A presumed result of education is that young girls will pursue economic opportunities and postpone marriage and childbirth until later. But that outcome failed to materialize in Malawi. Rather than delay a family—which would usually be an indicator of economic progress—the result was static. Before the free-education policy, the median age for childbirth was 18.9. A generation later, it was unchanged, despite the fact that the average woman’s schooling had doubled. What’s more, the girls who continued their education and graduated from secondary schools were giving birth now at a younger age than before the free-schooling policy.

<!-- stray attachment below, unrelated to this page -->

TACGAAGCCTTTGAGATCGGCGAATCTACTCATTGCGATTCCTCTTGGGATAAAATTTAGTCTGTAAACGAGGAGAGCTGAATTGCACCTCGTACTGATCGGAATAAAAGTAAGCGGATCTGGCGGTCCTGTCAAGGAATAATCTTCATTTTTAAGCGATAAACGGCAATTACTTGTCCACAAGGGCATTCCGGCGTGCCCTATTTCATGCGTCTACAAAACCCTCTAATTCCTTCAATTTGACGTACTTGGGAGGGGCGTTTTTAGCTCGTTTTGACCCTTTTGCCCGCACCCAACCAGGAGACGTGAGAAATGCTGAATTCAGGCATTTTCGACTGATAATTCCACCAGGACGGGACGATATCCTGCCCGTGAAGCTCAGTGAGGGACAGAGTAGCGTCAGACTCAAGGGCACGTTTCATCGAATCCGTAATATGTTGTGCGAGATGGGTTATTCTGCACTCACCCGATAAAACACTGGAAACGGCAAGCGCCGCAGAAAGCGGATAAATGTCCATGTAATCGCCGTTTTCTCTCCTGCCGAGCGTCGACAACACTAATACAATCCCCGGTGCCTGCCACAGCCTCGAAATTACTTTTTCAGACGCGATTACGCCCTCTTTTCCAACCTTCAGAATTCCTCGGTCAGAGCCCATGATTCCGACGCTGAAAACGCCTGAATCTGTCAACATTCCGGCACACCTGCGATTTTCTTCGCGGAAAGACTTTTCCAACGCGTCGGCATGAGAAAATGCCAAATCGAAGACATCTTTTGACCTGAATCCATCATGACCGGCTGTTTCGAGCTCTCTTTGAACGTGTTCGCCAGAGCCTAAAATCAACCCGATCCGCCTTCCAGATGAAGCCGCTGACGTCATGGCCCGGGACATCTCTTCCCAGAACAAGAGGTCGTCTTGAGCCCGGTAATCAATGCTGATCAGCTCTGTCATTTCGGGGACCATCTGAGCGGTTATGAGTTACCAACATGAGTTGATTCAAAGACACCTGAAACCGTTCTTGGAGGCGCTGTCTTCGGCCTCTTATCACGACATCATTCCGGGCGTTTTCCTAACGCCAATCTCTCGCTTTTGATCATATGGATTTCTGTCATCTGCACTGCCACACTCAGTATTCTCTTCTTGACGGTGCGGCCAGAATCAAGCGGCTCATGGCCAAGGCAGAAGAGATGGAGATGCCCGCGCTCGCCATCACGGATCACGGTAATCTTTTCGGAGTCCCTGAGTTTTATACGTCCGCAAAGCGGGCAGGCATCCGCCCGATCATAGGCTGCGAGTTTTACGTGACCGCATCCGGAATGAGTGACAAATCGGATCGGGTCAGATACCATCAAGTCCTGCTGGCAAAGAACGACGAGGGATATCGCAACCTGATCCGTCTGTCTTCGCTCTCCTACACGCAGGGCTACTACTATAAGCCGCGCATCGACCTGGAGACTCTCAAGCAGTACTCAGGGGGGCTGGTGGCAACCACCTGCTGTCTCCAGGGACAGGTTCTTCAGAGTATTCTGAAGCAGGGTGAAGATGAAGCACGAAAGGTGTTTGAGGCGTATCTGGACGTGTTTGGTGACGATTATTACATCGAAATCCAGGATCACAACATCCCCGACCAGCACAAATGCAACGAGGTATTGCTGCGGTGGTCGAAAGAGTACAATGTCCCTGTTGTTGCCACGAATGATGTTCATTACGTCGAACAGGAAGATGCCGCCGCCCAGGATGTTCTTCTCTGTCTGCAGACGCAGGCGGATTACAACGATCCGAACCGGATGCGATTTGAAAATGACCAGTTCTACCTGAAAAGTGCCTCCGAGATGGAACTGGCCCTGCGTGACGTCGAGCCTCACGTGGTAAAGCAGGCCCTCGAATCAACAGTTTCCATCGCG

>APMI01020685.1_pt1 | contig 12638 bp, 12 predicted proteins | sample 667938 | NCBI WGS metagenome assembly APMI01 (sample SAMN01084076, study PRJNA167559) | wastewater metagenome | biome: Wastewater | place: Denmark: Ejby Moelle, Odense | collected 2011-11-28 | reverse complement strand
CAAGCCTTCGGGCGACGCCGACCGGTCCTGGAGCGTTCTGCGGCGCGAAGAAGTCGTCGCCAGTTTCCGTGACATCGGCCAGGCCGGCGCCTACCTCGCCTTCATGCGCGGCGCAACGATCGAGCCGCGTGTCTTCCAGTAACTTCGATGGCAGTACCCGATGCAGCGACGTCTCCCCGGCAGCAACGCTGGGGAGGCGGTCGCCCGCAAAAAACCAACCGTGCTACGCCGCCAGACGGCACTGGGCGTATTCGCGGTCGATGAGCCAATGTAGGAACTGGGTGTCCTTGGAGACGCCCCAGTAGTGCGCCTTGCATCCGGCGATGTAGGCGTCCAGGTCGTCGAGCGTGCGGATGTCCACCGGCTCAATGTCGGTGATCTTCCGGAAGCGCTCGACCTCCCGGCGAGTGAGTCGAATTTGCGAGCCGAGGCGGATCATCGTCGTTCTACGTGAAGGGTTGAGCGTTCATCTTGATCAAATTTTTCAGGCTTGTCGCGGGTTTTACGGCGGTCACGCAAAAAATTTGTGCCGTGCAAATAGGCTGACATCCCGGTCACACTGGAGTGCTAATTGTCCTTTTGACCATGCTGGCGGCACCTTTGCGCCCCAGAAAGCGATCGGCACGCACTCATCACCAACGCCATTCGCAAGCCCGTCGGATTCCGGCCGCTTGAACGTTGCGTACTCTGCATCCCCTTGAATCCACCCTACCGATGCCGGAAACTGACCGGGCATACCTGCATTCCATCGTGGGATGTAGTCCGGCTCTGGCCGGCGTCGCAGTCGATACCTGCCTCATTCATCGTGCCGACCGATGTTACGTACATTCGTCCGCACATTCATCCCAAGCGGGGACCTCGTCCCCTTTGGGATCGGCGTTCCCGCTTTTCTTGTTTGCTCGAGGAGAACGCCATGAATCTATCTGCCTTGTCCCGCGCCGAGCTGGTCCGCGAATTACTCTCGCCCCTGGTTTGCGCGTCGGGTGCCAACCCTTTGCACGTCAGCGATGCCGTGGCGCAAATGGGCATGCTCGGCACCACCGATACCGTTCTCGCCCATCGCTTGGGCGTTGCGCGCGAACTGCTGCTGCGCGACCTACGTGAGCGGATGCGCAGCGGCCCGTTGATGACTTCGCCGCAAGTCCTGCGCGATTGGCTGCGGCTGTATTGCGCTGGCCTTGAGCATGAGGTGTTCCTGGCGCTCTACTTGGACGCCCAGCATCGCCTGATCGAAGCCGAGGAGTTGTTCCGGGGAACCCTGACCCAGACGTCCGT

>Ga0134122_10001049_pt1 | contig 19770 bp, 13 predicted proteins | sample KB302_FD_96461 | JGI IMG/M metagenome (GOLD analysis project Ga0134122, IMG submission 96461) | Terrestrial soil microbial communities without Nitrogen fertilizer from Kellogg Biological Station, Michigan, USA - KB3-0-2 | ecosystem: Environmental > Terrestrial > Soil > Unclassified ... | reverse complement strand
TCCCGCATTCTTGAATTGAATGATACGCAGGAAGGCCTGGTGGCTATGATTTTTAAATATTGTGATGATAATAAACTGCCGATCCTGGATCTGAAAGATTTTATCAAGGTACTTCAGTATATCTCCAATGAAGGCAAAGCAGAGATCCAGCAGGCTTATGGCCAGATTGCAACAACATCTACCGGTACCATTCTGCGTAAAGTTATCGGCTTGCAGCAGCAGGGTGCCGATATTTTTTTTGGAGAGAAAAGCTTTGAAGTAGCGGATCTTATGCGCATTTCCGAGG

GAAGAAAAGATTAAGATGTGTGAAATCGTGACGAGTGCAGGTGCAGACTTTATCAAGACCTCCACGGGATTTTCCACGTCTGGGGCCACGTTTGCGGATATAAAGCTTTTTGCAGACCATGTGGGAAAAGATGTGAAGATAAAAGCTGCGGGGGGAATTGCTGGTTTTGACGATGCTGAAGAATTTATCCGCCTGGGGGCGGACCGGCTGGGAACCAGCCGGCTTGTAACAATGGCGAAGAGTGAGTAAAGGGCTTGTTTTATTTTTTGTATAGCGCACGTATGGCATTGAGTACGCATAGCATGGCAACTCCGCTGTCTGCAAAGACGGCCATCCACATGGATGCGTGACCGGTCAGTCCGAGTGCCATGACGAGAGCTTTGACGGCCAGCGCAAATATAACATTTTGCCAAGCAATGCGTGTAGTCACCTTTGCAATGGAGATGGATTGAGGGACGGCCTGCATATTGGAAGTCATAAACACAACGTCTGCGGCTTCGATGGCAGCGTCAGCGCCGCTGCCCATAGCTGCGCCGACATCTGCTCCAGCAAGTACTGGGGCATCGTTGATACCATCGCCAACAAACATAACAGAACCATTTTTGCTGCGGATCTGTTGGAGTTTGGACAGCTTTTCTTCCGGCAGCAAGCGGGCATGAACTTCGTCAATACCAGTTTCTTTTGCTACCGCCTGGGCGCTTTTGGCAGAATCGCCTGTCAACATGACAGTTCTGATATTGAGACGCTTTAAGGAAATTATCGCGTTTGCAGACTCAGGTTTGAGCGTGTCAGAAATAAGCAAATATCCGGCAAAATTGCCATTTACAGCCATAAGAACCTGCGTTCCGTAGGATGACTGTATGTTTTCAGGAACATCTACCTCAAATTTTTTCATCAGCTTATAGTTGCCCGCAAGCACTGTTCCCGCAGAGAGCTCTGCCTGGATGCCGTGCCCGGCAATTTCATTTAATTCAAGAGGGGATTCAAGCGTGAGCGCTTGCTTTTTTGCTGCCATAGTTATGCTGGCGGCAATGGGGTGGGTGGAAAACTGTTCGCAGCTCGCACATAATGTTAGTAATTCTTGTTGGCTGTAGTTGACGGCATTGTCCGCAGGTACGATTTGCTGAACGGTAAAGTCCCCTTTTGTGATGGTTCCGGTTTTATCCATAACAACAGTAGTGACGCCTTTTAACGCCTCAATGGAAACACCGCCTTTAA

What happened in Malawi, according to the study’s author, Monica Grant, is that the flood of students overwhelmed the education system, and quality declined so dramatically that the average literacy rate decreased from what it had been before free education.
“Just increasing education in and of itself is not necessarily going to change behaviors in the way we thought, though quality might have,” said Grant, an assistant professor of sociology at the University of Wisconsin-Madison who has been working in Malawi since 2006. “That’s the real twist: What is education actually able to deliver to the students who are having opportunities to learn?”